Dog ownership is a risk factor for methicillin-resistant Staphylococcus aureus (MRSA) colonisation in humans, a German review and meta-analysis reports.
To get a better understanding of the risk for multidrug-resistant organism (MDROs) colonisation posed by pet ownership, the researchers conducted three separate reviews and meta-analyses of literature on pet ownership and MRSA, third-generation cephalosporin-resistant Enterobacterales (3GCRE) and carbapenem-resistant Enterobacterales (CRE), and vancomycin-resistant Enterococcus (VRE).
The primary outcome was the relative risk of carrying an MDRO in humans with pet contact (including dogs, cats, rodents, birds, and reptiles) compared with those without pet contact.
The researchers calculated an increased risk of MRSA carriage for dog owners, with a risk ratio (RR) of 2.28 (95% confidence interval [CI], 1.47 to 3.56), but not for other pet owners. The meta-analysis for 3GCRE/CRE did not show a significantly higher risk for colonisation among pet owners compared with non-pet owners, with an RR of 1.18 (95% CI, 0.83 to 1.68) for pet owners in general. For VRE, there were insufficient data to perform a meta-analysis.
The study authors say the MRSA risk among dog owners is higher than found in literature reviews and, because of limitations concerning study populations and study designs, may be an overestimate. The data suggest that transmission occurs primarily from humans to dogs, who then may serve as a reservoir for reinfection and transmission to other household members. In addition, dogs may be a vector for livestock-associated strains of MRSA.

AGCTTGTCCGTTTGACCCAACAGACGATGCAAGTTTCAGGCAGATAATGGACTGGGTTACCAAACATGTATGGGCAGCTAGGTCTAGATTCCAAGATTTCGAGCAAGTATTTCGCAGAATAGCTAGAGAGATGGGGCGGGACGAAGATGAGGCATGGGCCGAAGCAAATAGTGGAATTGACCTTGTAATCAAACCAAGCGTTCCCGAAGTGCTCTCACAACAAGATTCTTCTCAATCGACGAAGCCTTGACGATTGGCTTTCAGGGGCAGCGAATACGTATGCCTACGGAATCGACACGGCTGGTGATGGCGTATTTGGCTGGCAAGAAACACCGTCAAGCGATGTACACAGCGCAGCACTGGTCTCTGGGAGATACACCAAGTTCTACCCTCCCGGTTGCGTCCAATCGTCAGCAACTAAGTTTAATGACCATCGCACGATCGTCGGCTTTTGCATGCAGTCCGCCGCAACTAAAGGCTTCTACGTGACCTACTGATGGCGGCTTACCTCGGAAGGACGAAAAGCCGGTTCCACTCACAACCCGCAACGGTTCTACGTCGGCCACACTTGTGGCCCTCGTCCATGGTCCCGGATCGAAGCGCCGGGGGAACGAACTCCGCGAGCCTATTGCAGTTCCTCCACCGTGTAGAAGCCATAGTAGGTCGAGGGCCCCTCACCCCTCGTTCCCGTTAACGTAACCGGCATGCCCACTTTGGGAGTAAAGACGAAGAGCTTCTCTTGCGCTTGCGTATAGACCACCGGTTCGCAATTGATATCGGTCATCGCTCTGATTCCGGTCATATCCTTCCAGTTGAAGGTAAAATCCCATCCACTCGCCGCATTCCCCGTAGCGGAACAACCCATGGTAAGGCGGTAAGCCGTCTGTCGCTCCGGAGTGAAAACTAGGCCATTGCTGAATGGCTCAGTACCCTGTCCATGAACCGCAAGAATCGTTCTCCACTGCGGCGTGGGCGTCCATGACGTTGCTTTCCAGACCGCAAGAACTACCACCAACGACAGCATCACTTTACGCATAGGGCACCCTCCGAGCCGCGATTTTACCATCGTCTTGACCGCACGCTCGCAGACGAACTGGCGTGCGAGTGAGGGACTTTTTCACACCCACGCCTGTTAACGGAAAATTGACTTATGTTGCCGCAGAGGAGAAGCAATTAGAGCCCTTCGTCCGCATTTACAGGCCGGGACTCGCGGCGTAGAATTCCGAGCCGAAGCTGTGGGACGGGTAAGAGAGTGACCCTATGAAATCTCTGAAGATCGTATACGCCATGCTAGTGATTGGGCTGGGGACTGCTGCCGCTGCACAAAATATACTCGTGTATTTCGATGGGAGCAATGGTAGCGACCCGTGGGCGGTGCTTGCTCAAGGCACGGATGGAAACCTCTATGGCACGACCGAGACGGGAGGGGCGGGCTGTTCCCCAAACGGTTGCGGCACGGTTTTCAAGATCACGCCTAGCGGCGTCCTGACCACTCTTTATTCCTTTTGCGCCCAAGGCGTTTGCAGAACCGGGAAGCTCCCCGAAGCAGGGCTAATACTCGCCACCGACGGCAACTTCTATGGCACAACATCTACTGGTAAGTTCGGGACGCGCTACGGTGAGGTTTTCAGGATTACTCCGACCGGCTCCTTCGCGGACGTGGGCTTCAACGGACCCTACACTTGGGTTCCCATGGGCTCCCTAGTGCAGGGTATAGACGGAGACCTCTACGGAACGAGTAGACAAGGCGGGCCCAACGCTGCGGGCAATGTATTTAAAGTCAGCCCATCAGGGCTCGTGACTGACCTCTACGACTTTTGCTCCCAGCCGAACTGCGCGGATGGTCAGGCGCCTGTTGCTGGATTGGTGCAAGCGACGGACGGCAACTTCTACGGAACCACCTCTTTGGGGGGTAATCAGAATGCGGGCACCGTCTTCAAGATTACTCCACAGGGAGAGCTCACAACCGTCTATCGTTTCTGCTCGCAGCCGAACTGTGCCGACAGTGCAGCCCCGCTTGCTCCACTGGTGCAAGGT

"If indeed pets play a role as a risk factor for MDRO acquisition in humans, our meta-analyses only suggested this relation for the transmission of MRSA via dogs," they wrote.
Pet husbandry as a risk factor for colonization or infection with MDR organisms: a systematic meta-analysis
Carolin Hackmann, Petra Gastmeier, Stefan Schwarz, Antina Lübke-Becker, Peter Bischoff, Rasmus Leistner
Published in the Journal of Antimicrobial Chemotherapy on 17 April 2021
MDR organisms (MDROs) pose a relevant risk for patients in modern healthcare. Although ownership of pet animals is common and owners and pets commonly live in close contact, it is still unclear whether pet ownership may be considered as a risk factor for MDRO acquisition prior to hospitalization.
We performed three separate meta-analyses in accordance with the PRISMA guidelines, assessing contact to pets as a risk factor for acquisition of MRSA, VRE and MDR Gram-negatives [namely third-generation cephalosporin-resistant Enterobacterales (3GCRE) and carbapenem-resistant Enterobacterales (CRE)].
We calculated an increased risk of MRSA carriage for dog owners [risk ratio (RR) 2.28, 95% CI 1.47–3.56]. Meta-analysis did not show a significantly higher risk for 3GCRE colonization among owners of different pet species compared with non-pet owners (RR 1.18, 95% CI 0.83–1.68 for pet owners in general, RR 0.88, 95% CI 0.56–1.40 for dog owners, RR 1.16, 95% CI 0.58–2.34 for cat owners, RR 1.34, 95% CI 0.43–4.18 for rodent owners, RR 0.91, 95% CI 0.38–2.18 for bird owners, and RR 2.34, 95% CI 0.33–16.63 for lizard/frog owners). For VRE, there were insufficient data to perform a meta-analysis.
Our analyses suggest contact to pet animals is a risk factor for MRSA, but not for 3GCRE/CRE acquisition. Evaluation of the underlying literature suggested a possible role of pet animals as: (i) vectors for the transmission of MDROs between livestock and humans; as well as (ii) a reservoir for MDROs. Pets, therefore, may promote transmission and reinfection of humans.